Deal's leadership gets things done

With two legislative session now under his belt, Gov. Nathan Deal has developed a reputation as a quiet, effective leader who works behind the scenes to get things done and isn’t overly concerned about who gets the credit.
He’s pretty much got what he wanted from the legislature in his first two years. Early on in the 2012 legislative session, he laid out what he wanted and allowed lawmakers to hash out the details of the legislation to meet his goals. Deal was at the table as lawmakers did their thing. He effectively participated as a leader and a listener.

“He lets the process take its course, but he’s not disengaged,” said Georgia Budget and Policy Institute Executive Director Alan Essig. “That way, whatever he has gets listened to and acted upon. He may not be as publicly out there as some past governors were, but he seemed to have accomplished most of what he laid out.”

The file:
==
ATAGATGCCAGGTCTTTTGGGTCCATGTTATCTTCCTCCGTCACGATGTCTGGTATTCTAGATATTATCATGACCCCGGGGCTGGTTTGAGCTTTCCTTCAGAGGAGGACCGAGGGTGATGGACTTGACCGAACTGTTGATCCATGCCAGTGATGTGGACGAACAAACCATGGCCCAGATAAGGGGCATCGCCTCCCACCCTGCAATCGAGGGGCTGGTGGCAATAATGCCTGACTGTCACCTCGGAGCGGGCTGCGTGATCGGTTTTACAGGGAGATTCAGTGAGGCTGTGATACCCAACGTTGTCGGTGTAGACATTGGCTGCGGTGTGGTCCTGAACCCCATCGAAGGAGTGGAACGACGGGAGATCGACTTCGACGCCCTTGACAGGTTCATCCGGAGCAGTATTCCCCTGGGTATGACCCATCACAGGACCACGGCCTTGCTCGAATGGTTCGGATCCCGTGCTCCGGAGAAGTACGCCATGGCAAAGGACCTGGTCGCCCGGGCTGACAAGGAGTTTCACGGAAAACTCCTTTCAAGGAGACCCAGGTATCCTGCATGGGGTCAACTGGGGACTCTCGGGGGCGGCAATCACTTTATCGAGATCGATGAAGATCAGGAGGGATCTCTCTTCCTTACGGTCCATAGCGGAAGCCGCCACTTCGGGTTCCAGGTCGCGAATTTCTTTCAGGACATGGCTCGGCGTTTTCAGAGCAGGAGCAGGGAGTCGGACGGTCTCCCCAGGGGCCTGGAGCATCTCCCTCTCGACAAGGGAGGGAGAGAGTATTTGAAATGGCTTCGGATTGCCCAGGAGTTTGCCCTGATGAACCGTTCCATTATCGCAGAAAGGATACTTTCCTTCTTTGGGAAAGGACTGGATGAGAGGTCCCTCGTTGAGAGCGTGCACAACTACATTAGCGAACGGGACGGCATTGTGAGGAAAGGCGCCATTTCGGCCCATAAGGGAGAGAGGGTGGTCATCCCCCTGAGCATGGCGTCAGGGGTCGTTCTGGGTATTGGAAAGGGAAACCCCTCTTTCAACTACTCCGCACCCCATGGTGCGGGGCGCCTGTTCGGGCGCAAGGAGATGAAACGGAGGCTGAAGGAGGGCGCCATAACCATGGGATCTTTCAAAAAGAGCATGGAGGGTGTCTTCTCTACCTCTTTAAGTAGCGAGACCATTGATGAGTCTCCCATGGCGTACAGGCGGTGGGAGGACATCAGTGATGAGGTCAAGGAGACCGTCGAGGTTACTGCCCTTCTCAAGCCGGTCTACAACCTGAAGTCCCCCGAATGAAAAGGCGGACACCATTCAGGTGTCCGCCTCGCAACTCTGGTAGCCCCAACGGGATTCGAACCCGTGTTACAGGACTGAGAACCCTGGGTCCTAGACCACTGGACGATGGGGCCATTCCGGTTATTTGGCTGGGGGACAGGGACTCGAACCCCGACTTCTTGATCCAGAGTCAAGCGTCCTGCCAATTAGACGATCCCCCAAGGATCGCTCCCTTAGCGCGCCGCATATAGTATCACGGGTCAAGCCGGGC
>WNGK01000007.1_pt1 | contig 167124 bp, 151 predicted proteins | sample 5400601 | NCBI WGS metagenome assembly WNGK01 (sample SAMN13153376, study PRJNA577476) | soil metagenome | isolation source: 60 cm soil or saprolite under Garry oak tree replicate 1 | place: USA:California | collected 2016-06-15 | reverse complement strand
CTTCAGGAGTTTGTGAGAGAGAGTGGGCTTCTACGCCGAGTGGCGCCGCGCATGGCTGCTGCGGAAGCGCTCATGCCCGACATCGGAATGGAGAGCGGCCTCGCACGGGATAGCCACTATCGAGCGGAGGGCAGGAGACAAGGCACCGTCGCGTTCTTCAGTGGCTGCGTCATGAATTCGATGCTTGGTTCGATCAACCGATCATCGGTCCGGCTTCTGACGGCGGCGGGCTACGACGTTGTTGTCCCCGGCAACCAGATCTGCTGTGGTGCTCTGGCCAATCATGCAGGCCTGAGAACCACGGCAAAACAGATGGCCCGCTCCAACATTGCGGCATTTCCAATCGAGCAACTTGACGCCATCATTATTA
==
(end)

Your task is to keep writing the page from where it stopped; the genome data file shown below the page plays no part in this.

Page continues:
House Speaker David Ralston described Deal as respectful, receptive and deliberate in his weekly meetings with legislative leadership.

“He doesn’t try to dominate by force or personality. He more tries to win you over by the merit of his idea. But he’s also willing to listen to those that maybe have better ideas,” Ralston said.

Around the state Capitol the word is Deal’s door is always open. He listens and is receptive to ideas and will adjust his policy proposals to account for new information.

“He’s just got the skills to get it done and make everybody feel like they were a part,” said Senate President Pro Tempore Tommie Williams, R-Lyons.

That’s leadership, and Nathan Deal is showing he has the leadership and people skills to get things done.



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